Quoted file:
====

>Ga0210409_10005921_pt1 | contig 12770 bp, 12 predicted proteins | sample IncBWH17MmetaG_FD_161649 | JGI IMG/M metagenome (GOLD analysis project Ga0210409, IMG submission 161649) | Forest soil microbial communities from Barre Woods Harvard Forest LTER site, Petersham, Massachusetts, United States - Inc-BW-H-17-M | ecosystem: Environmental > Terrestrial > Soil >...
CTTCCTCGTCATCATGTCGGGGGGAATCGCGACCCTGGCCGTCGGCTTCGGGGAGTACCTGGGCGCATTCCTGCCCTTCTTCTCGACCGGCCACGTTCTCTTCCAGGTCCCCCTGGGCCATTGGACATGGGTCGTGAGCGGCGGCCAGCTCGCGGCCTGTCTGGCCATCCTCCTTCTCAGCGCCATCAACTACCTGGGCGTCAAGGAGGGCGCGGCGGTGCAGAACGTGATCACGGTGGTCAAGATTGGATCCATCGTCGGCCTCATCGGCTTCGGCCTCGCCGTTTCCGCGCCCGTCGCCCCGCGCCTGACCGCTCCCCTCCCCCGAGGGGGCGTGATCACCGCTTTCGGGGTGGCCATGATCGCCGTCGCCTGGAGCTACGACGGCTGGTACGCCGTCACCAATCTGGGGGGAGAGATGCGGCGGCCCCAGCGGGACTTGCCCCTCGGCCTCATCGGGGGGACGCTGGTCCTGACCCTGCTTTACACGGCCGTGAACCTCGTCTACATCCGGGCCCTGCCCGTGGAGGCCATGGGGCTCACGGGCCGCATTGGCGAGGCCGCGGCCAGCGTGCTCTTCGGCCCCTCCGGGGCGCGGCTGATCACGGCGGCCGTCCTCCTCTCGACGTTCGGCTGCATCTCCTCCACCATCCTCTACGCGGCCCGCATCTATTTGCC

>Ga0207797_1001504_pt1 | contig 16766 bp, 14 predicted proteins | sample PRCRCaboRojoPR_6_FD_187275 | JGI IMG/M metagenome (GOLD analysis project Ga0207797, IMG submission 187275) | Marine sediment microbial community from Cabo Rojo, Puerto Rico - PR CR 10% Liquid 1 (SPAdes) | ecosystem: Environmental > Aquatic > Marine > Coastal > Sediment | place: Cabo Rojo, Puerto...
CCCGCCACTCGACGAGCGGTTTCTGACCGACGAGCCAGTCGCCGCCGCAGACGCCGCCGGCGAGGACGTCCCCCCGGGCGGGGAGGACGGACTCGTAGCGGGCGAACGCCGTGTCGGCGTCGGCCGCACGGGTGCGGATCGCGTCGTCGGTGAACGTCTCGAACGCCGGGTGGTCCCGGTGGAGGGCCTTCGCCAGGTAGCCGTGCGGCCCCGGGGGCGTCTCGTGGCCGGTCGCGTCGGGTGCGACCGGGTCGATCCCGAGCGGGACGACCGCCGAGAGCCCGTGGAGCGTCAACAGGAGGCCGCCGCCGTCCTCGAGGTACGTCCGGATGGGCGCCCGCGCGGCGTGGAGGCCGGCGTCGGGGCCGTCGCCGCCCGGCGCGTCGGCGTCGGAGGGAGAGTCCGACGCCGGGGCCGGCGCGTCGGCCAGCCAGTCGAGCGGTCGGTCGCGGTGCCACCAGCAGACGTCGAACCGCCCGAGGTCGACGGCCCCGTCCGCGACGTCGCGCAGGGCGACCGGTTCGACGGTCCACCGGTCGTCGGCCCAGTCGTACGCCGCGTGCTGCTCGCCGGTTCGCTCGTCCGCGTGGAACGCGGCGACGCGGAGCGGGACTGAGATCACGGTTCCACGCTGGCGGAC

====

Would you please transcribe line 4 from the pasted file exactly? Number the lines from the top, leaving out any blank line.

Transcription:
CCCGCCACTCGACGAGCGGTTTCTGACCGACGAGCCAGTCGCCGCCGCAGACGCCGCCGGCGAGGACGTCCCCCCGGGCGGGGAGGACGGACTCGTAGCGGGCGAACGCCGTGTCGGCGTCGGCCGCACGGGTGCGGATCGCGTCGTCGGTGAACGTCTCGAACGCCGGGTGGTCCCGGTGGAGGGCCTTCGCCAGGTAGCCGTGCGGCCCCGGGGGCGTCTCGTGGCCGGTCGCGTCGGGTGCGACCGGGTCGATCCCGAGCGGGACGACCGCCGAGAGCCCGTGGAGCGTCAACAGGAGGCCGCCGCCGTCCTCGAGGTACGTCCGGATGGGCGCCCGCGCGGCGTGGAGGCCGGCGTCGGGGCCGTCGCCGCCCGGCGCGTCGGCGTCGGAGGGAGAGTCCGACGCCGGGGCCGGCGCGTCGGCCAGCCAGTCGAGCGGTCGGTCGCGGTGCCACCAGCAGACGTCGAACCGCCCGAGGTCGACGGCCCCGTCCGCGACGTCGCGCAGGGCGACCGGTTCGACGGTCCACCGGTCGTCGGCCCAGTCGTACGCCGCGTGCTGCTCGCCGGTTCGCTCGTCCGCGTGGAACGCGGCGACGCGGAGCGGGACTGAGATCACGGTTCCACGCTGGCGGAC